# Question about J D Andersons CFD Introduction book

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 July 20, 2008, 05:49 Question about J D Andersons CFD Introduction book #1 siw Guest   Posts: n/a Hi, I'm working through CFD: The Basics with Applications by J D Anderson in preparation to a CFD course later this year. But I'm a bit confused with two equations, numbers 5.9 and 5.13. They both have a partial derivative d^2/dn in them. Why is the dn part not dn^2? I don't know how to insert math characters but the 'd' are partial derivatives and n is the greek letter eta, used for an axis in the computational plane. Thanks. Please don't turn this topic into a discussion on peoples opinions of introductory level CFD books and their preferences.

 July 20, 2008, 09:00 Re: Question about J D Andersons CFD Introduction #2 Nabi Guest   Posts: n/a I think it is a type mistake.

 July 20, 2008, 12:59 Re: Question about J D Andersons CFD Introduction #3 san Guest   Posts: n/a Nabi is right. Its just typing mistake. It should be d^2/d(eta)^2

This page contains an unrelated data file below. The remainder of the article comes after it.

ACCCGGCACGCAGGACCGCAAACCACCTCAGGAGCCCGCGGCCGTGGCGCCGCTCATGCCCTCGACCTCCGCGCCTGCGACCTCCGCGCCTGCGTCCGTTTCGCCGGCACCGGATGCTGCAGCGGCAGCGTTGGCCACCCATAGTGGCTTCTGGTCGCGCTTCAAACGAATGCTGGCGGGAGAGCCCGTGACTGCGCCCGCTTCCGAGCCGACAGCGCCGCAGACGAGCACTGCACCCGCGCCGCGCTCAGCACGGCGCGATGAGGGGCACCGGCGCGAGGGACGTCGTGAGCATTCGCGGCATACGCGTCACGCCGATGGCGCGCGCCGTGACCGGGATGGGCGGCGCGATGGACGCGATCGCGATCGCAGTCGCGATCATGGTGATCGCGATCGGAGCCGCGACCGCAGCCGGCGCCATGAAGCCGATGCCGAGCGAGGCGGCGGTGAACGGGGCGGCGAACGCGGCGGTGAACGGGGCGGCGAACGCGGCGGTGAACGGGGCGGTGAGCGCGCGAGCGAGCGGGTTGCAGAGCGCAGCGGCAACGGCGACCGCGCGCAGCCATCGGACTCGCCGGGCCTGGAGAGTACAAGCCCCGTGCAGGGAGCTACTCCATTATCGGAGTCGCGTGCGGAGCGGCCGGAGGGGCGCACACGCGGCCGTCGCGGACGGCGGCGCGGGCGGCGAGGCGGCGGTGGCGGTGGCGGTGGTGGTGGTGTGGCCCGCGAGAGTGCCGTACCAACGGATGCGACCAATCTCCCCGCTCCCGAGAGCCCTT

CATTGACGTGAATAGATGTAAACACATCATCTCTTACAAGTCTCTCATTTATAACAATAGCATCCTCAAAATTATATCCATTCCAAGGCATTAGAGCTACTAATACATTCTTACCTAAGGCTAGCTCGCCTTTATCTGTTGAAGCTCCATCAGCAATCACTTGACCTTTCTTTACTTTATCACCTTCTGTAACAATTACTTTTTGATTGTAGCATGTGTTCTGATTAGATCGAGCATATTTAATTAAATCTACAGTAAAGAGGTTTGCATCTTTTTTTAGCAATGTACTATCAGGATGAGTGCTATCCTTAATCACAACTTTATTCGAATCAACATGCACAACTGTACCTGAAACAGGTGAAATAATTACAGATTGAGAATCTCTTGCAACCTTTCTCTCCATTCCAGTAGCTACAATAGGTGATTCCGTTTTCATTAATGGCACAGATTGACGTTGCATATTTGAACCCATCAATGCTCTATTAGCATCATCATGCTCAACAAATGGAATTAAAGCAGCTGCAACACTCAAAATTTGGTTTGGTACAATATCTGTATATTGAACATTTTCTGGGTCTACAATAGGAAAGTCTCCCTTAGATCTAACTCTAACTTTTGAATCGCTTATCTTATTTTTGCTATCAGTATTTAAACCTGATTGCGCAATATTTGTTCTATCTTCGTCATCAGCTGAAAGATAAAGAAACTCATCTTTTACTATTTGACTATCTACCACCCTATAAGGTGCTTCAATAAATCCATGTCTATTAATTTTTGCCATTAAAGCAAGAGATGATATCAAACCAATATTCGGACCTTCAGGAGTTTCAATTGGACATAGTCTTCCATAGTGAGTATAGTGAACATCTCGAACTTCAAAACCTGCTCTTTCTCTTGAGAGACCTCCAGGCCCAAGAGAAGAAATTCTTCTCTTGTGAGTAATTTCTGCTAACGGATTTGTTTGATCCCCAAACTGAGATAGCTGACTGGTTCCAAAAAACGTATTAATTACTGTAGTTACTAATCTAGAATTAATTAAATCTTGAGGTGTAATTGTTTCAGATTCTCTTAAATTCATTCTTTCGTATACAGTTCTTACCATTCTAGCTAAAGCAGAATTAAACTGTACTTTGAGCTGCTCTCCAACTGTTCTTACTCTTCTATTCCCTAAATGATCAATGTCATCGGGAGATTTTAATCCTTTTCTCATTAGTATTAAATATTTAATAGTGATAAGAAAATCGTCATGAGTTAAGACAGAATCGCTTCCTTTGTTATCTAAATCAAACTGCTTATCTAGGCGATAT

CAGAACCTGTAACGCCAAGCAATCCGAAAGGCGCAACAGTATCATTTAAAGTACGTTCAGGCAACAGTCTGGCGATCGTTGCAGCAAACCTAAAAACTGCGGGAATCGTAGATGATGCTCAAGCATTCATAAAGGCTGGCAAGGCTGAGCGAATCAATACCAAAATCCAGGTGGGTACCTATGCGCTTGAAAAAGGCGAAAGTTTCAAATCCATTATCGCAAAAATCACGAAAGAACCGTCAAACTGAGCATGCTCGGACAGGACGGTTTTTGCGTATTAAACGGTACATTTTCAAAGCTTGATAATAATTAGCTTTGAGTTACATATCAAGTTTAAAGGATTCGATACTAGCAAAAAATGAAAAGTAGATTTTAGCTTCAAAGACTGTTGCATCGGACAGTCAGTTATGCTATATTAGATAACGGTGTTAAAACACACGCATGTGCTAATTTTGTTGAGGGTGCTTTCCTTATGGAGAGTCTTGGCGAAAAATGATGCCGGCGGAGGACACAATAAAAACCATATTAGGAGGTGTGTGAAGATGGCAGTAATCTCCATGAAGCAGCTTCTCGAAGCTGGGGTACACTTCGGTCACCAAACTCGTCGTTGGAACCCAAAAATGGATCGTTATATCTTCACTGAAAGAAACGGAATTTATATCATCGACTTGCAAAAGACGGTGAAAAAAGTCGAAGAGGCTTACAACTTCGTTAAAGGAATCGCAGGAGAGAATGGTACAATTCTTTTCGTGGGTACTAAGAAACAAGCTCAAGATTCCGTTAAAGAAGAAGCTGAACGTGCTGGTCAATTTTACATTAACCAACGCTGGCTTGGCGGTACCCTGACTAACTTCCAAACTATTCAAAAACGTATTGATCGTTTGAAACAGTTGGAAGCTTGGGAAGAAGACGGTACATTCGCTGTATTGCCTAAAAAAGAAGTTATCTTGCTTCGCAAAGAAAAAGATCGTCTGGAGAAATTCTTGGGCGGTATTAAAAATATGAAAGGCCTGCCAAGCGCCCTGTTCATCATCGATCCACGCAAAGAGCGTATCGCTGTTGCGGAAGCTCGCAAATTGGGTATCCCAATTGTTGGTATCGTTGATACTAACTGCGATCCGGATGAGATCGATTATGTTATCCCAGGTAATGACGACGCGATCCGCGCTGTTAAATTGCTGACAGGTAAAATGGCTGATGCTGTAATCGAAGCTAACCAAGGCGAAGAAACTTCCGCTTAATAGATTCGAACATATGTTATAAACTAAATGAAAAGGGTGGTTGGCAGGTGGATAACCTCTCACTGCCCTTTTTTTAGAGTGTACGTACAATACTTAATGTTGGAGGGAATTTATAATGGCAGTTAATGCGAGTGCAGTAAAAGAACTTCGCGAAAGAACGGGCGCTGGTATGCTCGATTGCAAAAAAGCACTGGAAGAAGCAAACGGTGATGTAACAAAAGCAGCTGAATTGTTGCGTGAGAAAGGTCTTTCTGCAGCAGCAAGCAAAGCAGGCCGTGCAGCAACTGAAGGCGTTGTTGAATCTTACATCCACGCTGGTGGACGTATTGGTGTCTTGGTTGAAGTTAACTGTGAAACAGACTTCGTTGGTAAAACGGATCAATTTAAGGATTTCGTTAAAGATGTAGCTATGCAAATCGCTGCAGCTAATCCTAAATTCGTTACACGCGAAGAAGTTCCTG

July 21, 2008, 02:28 Re: Question about J D Andersons CFD Introduction #4 siw Guest   Posts: n/a Thanks, I'll add it to the list of others I've found, which is 15 now and I'm only up to page 175. Does anyone know how to solve the problems in Chapter 3 about classifying PDEs? Because the Cramer's rule and eigenvalue method in the text is for systems of two equations but the end of chapter problems are for one equation. So I'm not sure how to apply the methods to the problems. Thanks.

 July 22, 2008, 06:33 Re: Question about J D Andersons CFD Introduction #5 siw Guest   Posts: n/a Also, were do you start for the solution to the density equation in Problem 2.1? Thanks.

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